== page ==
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“A Few Good Men” commands a solid salute to the meticulous and prestigious legacy of proflic playwright Aaron Sorkin. La Mirada for the Performing Arts is fortunate to craft a production that takes the best parts of the original Broadway run and the 1992 film version as the writer articulated his writing skills from both experiences. The pace is quick with the steady close-knit talking characters and grasping chemistry between actors that draws the audience into the powerful courtroom drama.
Those who are only familiar with the movie will have a different experience with the live stageplay. The drama is accentuated to be read and heard clearly across the open space and feeds off the audience reaction bouncing from playful humor to intense moments of awe. The show brings a handful of set-ups and payoffs that doesn’t ring the same as it would on a film medium. A couple of men drinking beer bottles from a baby stroller plays true for an audience who frequent the local theme parks. A scene between the colonel and the doctor is a setup that gives a different payoff in the movie version.
Fans of the film will get a different take upon experiencing the show with live actors and a live audience. The audience is transported and becomes a part of the drama from beginning to end.
From Academy-Award winning writer and renowned playwright Aaron Sorkin (“The West Wing” and To Kill A Mockingbird), this Broadway hit about the trial of two Marines for complicity in the death of a fellow Marine at Guantanamo Bay sizzles on stage. The Navy lawyer, a callow young man more interested in softball games than the case, expects a plea bargain and a cover-up of what really happened. Prodded by a female member of his defense team, the lawyer eventually makes a valiant effort to defend his clients and, in so doing, puts the military mentality and the Marine code of honor on trial.
The audition process narrowed down from 500 submissions into a final cast of 18. Doug Harris will no doubthgly be compared to actor Tom Cruise based on the film version for the character of Lt. j.g. Daniel A. Kaffee. But with Harris’ expressive presence, I particularly saw him more as Jim Carrey playing a lawyer in the movie “Liar Liar” with the dramatic gravitas of more serious roles. Leanne Antonio puts her own passionate stamp on strongly opinionated and eager Lt. Cmdr. Joanne Galloway always on her feet to get the work done.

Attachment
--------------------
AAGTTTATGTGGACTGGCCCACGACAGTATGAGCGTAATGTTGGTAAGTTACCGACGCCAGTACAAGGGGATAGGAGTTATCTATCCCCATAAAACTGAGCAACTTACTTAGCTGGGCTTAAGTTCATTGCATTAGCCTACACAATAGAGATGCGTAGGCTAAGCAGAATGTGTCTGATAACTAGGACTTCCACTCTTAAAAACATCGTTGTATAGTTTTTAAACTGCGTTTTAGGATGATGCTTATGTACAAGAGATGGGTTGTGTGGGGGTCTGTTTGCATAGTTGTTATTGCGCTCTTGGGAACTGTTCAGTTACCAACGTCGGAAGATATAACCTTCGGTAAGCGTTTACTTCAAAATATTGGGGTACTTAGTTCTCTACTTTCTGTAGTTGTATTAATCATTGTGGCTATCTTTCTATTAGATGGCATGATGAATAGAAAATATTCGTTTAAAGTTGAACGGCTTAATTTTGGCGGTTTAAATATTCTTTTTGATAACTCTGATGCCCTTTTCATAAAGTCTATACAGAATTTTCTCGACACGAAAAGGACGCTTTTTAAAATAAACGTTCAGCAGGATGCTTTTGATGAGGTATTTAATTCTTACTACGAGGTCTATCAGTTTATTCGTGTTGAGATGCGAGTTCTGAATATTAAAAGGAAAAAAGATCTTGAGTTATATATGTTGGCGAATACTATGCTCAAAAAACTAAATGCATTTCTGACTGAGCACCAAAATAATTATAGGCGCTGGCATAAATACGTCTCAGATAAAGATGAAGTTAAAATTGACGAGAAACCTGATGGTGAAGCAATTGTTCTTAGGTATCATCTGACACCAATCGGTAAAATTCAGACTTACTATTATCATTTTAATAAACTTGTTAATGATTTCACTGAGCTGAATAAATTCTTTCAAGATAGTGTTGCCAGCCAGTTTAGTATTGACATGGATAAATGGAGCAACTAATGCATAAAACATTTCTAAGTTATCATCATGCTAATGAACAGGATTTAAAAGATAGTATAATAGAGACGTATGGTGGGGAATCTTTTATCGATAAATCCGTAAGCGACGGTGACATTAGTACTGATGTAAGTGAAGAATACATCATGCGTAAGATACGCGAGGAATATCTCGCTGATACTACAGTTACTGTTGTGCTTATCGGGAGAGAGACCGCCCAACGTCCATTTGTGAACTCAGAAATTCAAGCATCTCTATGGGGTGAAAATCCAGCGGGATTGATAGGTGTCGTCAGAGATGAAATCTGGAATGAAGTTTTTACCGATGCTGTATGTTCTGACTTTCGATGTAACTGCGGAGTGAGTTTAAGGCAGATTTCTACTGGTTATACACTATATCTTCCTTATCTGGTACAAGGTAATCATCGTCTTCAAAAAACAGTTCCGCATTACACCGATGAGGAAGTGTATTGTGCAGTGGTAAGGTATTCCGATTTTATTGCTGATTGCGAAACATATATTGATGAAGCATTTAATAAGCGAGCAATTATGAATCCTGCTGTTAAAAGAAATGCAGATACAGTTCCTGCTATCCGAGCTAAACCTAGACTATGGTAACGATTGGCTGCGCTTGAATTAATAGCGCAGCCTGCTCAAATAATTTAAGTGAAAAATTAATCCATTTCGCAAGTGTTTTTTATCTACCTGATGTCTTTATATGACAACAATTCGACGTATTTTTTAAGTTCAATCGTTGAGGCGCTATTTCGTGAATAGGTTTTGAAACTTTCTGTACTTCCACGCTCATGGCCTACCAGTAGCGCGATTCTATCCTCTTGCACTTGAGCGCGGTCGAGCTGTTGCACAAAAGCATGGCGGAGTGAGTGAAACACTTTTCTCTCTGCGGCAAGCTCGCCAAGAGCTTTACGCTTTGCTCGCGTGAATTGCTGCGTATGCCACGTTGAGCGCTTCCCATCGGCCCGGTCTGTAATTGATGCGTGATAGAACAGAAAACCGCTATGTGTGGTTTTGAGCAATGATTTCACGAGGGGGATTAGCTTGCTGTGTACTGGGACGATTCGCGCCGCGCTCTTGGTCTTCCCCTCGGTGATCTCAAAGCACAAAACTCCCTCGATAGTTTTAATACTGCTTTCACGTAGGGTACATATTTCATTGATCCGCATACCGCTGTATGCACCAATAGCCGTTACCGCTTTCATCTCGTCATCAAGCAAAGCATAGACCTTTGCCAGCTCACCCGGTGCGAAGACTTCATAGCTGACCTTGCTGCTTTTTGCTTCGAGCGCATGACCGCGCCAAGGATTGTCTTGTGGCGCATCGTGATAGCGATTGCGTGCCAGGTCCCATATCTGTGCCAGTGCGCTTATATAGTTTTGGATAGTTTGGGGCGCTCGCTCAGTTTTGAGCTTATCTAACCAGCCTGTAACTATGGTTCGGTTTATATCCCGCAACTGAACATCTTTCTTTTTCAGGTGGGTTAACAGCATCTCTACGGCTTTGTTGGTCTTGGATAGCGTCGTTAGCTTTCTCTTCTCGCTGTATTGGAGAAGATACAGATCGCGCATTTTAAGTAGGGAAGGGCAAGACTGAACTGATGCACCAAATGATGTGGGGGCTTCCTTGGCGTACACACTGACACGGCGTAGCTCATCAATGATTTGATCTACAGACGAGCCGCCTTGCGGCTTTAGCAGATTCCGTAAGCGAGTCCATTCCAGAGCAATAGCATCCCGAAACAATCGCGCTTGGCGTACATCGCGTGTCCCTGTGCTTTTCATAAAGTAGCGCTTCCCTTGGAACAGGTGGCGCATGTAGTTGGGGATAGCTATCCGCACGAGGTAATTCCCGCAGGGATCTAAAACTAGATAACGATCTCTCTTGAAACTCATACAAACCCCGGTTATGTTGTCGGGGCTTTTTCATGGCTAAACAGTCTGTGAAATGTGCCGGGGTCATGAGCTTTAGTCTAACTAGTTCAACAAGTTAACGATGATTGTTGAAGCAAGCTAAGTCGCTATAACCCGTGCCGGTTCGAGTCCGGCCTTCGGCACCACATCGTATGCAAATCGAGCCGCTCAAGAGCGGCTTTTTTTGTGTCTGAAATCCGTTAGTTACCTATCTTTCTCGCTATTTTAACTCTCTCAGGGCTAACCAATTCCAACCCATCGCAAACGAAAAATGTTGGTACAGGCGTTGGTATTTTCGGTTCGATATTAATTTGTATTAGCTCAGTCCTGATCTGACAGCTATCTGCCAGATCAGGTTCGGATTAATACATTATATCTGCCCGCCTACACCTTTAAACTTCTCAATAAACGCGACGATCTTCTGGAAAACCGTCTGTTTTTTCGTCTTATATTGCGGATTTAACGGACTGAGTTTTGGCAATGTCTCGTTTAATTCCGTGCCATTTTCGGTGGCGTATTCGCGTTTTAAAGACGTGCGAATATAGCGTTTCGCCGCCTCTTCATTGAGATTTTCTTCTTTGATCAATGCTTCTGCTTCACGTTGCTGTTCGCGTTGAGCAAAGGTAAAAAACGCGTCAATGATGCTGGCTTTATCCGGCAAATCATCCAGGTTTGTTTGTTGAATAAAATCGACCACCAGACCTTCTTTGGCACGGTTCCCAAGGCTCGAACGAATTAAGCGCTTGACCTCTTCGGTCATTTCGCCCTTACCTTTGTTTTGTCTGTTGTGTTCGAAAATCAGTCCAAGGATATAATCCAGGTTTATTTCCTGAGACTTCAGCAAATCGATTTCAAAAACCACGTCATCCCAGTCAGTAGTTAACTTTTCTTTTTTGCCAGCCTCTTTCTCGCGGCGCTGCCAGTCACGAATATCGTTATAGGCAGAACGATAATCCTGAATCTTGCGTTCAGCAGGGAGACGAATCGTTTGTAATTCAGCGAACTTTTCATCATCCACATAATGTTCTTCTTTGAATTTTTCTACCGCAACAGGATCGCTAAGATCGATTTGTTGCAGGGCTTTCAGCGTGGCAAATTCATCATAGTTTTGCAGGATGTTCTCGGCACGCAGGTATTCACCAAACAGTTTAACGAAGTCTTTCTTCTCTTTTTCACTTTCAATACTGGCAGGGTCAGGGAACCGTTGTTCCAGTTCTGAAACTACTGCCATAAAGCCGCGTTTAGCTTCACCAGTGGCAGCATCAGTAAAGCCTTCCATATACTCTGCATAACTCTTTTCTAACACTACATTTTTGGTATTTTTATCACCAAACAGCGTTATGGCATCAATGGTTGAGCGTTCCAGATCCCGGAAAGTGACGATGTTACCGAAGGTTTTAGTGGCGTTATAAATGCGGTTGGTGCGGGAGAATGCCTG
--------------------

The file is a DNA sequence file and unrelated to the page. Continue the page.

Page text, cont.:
Andy Umberger makes an intimidating and imposing Col. Nathan Jessep who you do not want to mess around with. 2020 Ovation Award recipient for Best Actress Sara King as by the book Lt. Jack Ross. King expertly demonstrates how her character can be played beyond traditionally associated with a man.
This production will not attract those more familiar with grand musical spectacles. This show asks for the audience’s undivided attention to not only the drama of a court martial hearing, but also the drama that sets up before and takes place outside the court room. Although the main stage is solely set up as a court room, the upper level of the back reveals the Guantanamo Bay post and different portions of the stage split up as different locations with re-positions of tables and chairs.
The sounds and music undertones also contribute to separating time and space between scenes. This show will command the attention of those who grew alongside such court dramas as “Matlock” and “Diagnosis: Murder”. This show is not to be missed if you love stageplay court dramas like “12 Angry Men”
“A Few Good Men” is ready for final inspection from a few good audience members. Playing on select dates now until November 20 at the La Mirada Theatre for the Performing Arts. Interestingly enough, the show runs appropriately during elections and a veterans holiday weekend.
Be aware the show is recommended for a mature audience. The show includes adult language, the portrayal of violence, suicide, and gun shot sound effects. For more information, visit www.lamiradatheatre.com